RANCHESTER — Class sizes at Sheridan County School District 1 will go up for the 2014-2015 school year as the district struggles with state funding allocations.
Though the overall budget is slightly up from last year, enrollment also continues to rise.
For four years the district has not received the accumulative external cost adjustment from the state. The adjustment is an annual accounting for the average cost of living increase which brings all school districts’ baseline budgets up according to the cost of living index determined by consultants.
“Without that adjustment we are unable to account for that increased cost of living in terms of salaries and in terms of our utilities and those types of things,” SCSD1 Superintendent Marty Kobza said. “Programmatically we need to make sure we are where we need to be for the kids without having to redistribute funds for supplies and such, so it has made for a difficult situation.”
The growth in the general fund was a result of increased enrollment and therefore increased per student contributions from the state, bringing the overall budget to $14,498,904, up from $14,324,336 last year. The budget is down, though, from $15,506,637 in 2012.
This year’s increase was not significant enough to add staff to offset the additional students, so classroom student-to-teacher ratios will be higher this year.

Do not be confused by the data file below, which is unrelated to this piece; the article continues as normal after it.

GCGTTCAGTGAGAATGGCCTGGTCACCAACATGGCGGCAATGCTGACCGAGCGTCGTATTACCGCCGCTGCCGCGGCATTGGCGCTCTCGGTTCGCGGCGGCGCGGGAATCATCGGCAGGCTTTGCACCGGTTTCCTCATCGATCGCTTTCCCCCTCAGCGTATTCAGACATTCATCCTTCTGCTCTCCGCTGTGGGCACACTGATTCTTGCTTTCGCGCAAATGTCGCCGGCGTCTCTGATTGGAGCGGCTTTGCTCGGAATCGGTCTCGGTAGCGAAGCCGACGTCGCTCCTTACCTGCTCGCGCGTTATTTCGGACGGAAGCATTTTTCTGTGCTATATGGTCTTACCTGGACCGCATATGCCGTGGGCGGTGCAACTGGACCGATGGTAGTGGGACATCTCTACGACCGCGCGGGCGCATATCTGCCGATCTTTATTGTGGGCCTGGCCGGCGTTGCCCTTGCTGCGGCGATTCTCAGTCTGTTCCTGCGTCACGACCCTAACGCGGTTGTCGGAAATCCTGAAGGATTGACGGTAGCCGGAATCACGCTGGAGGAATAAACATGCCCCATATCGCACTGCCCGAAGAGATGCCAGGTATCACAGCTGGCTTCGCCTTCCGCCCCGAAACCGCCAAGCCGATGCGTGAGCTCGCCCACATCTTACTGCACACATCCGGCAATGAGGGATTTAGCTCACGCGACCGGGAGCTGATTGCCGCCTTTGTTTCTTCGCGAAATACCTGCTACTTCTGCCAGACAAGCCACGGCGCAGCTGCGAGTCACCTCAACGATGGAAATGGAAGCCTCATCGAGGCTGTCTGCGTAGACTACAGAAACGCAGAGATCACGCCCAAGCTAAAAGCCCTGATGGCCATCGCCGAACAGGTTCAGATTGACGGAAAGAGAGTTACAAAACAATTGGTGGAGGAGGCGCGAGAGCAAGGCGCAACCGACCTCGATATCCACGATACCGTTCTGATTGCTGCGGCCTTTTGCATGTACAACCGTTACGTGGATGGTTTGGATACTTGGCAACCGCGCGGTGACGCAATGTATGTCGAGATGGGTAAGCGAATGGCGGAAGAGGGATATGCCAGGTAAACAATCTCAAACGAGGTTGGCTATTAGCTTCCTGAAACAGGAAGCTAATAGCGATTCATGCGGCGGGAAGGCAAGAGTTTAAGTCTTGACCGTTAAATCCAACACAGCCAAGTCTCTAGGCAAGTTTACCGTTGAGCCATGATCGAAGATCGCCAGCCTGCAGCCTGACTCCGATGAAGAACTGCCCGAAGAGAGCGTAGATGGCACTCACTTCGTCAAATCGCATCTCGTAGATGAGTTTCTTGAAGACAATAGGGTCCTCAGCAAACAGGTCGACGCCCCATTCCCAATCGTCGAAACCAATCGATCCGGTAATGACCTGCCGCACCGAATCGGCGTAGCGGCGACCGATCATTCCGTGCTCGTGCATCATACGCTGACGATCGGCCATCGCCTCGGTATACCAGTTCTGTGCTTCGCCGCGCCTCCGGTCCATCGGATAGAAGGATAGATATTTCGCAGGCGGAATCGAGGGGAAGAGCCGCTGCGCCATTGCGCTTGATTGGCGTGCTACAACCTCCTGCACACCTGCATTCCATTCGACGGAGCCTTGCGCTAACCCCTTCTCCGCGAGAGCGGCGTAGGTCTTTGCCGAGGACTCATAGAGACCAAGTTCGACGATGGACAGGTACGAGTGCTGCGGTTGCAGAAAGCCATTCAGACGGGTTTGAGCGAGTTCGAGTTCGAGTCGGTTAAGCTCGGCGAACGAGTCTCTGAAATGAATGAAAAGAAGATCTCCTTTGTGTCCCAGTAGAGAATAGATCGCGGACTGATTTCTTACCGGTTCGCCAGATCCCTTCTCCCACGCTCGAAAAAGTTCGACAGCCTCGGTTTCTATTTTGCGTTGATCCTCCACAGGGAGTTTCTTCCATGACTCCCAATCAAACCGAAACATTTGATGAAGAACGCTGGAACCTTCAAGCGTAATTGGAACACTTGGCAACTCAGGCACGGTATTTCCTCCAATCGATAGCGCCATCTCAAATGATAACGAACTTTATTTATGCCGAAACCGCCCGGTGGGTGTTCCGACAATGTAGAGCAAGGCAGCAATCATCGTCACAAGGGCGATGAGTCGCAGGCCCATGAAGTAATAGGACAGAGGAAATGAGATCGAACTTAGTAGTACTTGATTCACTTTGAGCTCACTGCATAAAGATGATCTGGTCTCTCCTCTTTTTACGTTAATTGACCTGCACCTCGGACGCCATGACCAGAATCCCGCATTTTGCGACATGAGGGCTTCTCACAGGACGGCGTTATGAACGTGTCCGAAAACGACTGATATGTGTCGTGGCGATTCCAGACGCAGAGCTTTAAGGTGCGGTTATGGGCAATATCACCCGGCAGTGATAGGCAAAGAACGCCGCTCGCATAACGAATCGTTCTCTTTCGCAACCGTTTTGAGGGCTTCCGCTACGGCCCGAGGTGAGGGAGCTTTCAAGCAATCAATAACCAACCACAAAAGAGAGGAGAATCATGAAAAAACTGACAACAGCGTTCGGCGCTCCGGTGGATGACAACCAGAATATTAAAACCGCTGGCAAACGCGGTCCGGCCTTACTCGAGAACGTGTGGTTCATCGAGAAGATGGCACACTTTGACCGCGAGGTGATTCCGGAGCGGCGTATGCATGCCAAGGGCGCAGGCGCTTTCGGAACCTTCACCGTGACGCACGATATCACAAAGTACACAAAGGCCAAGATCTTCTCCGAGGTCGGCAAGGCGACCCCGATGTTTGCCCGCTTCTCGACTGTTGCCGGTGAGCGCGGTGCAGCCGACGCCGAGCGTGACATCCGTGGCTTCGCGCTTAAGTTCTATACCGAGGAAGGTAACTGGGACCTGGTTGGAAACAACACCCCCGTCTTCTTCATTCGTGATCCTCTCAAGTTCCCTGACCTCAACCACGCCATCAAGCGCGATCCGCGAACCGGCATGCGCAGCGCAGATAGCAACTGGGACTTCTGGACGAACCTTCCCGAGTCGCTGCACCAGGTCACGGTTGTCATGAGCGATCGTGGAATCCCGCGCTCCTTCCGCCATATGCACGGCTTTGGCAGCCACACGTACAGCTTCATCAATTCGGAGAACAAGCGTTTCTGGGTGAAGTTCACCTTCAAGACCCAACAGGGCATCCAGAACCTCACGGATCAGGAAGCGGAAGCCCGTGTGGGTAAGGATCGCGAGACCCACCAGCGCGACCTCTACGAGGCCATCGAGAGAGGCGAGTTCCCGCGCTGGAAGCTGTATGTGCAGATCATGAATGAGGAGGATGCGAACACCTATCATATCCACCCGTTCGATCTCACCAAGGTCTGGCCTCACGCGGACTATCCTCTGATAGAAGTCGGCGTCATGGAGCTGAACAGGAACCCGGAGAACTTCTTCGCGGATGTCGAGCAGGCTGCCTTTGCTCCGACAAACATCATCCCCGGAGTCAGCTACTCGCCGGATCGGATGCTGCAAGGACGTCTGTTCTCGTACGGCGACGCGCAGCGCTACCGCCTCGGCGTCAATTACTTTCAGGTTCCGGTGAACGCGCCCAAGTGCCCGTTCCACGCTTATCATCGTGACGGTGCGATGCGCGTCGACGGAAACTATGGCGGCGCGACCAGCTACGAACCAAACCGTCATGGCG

In fact, overall staffing has reduced across the district by 23 positions over the last four years and the 2013-2014 school year was the first time the district ever exceeded recommended ratios in their kindergarten classrooms.
“For our district, our patrons, our parents and we expect that our class sizes will be small and that is now a challenge for us,” Kobza said. “We continue to maintain small class sizes and better ratios than the state averages and that is a priority, but at the same time we are really being pushed by not getting that adjustment.”
There were some highlights of the budget, which was approved at Wednesday night’s meeting of the SCSD1 Board of Trustess, as the slight increase in funds ensured current programming could be maintained and allowed for small raises for some employees to keep up with cost of living increases.
Additionally, the district applied for and received an Innovative Schools Grant from the Wyoming Department of Education in the amount of $53,000 to add additional wireless Internet points in their buildings and add a learning management system called Canvas aimed at helping the district individualize the learning process for students.
In other business:
• School handbooks and salary schedules for the 2014-2015 school year were approved as presented.
• Agreements have been secured for local beef and some vegetables for the upcoming school year’s meal service and the hiring process for the Tongue River Middle School and Big Horn Elementary School cook positions will now begin.